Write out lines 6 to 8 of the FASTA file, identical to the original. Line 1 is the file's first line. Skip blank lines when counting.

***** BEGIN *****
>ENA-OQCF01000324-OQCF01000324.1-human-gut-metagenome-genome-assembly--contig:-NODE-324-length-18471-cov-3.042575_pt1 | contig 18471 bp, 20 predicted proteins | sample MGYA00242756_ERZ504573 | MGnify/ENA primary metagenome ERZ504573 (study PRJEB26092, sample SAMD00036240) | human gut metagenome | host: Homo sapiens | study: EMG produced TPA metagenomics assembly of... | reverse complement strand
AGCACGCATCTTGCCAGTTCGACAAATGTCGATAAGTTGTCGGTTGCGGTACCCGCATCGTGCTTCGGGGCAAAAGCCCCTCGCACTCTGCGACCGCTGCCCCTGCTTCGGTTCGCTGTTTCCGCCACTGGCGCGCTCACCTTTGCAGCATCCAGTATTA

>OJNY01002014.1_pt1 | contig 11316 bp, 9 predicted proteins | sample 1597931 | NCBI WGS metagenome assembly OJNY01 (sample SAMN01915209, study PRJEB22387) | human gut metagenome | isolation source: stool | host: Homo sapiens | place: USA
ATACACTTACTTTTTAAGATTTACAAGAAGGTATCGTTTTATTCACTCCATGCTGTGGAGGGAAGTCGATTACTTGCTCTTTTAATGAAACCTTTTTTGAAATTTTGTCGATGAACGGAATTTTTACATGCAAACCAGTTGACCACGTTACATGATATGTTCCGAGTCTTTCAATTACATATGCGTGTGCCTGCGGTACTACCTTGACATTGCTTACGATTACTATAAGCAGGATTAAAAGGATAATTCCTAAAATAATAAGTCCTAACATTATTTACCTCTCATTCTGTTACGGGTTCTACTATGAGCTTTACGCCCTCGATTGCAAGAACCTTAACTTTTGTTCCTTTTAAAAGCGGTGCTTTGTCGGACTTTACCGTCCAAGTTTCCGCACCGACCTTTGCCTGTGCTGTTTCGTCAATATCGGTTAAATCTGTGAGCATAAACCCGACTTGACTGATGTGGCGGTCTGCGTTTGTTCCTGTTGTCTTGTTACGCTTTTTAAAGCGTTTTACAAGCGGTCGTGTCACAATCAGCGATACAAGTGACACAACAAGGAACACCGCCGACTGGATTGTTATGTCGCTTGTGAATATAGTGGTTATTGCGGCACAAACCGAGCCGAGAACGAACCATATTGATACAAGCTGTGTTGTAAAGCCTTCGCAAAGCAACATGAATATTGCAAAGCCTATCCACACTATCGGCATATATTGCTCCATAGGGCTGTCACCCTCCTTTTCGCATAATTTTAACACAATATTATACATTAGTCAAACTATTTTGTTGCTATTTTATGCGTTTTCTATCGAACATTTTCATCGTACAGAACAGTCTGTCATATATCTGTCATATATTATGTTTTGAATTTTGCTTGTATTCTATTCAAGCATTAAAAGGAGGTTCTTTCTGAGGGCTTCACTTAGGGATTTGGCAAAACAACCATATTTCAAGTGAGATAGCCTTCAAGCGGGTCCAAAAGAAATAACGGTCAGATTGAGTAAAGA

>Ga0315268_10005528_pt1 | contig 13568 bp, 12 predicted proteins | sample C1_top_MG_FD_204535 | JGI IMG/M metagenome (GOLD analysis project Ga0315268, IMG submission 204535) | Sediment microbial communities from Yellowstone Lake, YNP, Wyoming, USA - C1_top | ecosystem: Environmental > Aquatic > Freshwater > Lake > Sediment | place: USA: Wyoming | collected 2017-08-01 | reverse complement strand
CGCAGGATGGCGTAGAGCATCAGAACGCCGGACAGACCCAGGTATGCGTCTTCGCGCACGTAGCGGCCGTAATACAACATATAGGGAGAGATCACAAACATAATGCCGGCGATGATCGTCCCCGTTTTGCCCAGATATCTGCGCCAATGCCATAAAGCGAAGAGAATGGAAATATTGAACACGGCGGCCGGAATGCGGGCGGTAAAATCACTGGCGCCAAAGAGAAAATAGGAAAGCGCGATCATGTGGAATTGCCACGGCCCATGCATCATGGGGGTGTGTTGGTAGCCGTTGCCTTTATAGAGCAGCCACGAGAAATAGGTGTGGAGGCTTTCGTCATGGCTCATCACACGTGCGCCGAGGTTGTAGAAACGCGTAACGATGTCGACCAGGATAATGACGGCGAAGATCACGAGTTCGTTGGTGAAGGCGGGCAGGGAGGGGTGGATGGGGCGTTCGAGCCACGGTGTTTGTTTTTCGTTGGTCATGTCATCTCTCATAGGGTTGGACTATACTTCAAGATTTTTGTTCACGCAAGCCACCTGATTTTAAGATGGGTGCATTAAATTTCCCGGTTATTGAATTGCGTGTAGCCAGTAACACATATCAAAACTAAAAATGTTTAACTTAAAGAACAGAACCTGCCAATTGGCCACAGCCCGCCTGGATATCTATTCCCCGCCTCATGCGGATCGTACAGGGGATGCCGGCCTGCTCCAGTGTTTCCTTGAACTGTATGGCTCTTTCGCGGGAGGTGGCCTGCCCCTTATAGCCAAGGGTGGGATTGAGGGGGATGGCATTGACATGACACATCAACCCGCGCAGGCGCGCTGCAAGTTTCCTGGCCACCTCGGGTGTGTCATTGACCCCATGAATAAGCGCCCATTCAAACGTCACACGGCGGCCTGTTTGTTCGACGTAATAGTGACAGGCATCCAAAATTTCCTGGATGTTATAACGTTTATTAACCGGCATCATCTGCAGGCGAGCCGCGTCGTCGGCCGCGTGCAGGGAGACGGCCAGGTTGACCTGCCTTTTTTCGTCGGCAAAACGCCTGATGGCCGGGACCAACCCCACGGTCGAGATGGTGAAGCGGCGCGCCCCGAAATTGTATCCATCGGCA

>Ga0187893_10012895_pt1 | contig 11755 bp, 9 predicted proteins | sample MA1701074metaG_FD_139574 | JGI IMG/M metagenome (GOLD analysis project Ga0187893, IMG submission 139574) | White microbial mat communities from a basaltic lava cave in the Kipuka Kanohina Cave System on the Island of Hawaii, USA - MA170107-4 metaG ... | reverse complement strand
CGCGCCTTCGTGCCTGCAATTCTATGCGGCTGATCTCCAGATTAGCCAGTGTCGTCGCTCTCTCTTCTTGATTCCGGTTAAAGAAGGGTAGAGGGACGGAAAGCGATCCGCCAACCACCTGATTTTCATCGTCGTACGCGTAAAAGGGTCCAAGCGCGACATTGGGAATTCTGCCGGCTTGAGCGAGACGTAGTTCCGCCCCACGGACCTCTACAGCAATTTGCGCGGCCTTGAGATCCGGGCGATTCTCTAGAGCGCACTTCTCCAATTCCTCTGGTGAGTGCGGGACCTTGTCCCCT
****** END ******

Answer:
CGCAGGATGGCGTAGAGCATCAGAACGCCGGACAGACCCAGGTATGCGTCTTCGCGCACGTAGCGGCCGTAATACAACATATAGGGAGAGATCACAAACATAATGCCGGCGATGATCGTCCCCGTTTTGCCCAGATATCTGCGCCAATGCCATAAAGCGAAGAGAATGGAAATATTGAACACGGCGGCCGGAATGCGGGCGGTAAAATCACTGGCGCCAAAGAGAAAATAGGAAAGCGCGATCATGTGGAATTGCCACGGCCCATGCATCATGGGGGTGTGTTGGTAGCCGTTGCCTTTATAGAGCAGCCACGAGAAATAGGTGTGGAGGCTTTCGTCATGGCTCATCACACGTGCGCCGAGGTTGTAGAAACGCGTAACGATGTCGACCAGGATAATGACGGCGAAGATCACGAGTTCGTTGGTGAAGGCGGGCAGGGAGGGGTGGATGGGGCGTTCGAGCCACGGTGTTTGTTTTTCGTTGGTCATGTCATCTCTCATAGGGTTGGACTATACTTCAAGATTTTTGTTCACGCAAGCCACCTGATTTTAAGATGGGTGCATTAAATTTCCCGGTTATTGAATTGCGTGTAGCCAGTAACACATATCAAAACTAAAAATGTTTAACTTAAAGAACAGAACCTGCCAATTGGCCACAGCCCGCCTGGATATCTATTCCCCGCCTCATGCGGATCGTACAGGGGATGCCGGCCTGCTCCAGTGTTTCCTTGAACTGTATGGCTCTTTCGCGGGAGGTGGCCTGCCCCTTATAGCCAAGGGTGGGATTGAGGGGGATGGCATTGACATGACACATCAACCCGCGCAGGCGCGCTGCAAGTTTCCTGGCCACCTCGGGTGTGTCATTGACCCCATGAATAAGCGCCCATTCAAACGTCACACGGCGGCCTGTTTGTTCGACGTAATAGTGACAGGCATCCAAAATTTCCTGGATGTTATAACGTTTATTAACCGGCATCATCTGCAGGCGAGCCGCGTCGTCGGCCGCGTGCAGGGAGACGGCCAGGTTGACCTGCCTTTTTTCGTCGGCAAAACGCCTGATGGCCGGGACCAACCCCACGGTCGAGATGGTGAAGCGGCGCGCCCCGAAATTGTATCCATCGGCA

>Ga0187893_10012895_pt1 | contig 11755 bp, 9 predicted proteins | sample MA1701074metaG_FD_139574 | JGI IMG/M metagenome (GOLD analysis project Ga0187893, IMG submission 139574) | White microbial mat communities from a basaltic lava cave in the Kipuka Kanohina Cave System on the Island of Hawaii, USA - MA170107-4 metaG ... | reverse complement strand
CGCGCCTTCGTGCCTGCAATTCTATGCGGCTGATCTCCAGATTAGCCAGTGTCGTCGCTCTCTCTTCTTGATTCCGGTTAAAGAAGGGTAGAGGGACGGAAAGCGATCCGCCAACCACCTGATTTTCATCGTCGTACGCGTAAAAGGGTCCAAGCGCGACATTGGGAATTCTGCCGGCTTGAGCGAGACGTAGTTCCGCCCCACGGACCTCTACAGCAATTTGCGCGGCCTTGAGATCCGGGCGATTCTCTAGAGCGCACTTCTCCAATTCCTCTGGTGAGTGCGGGACCTTGTCCCCT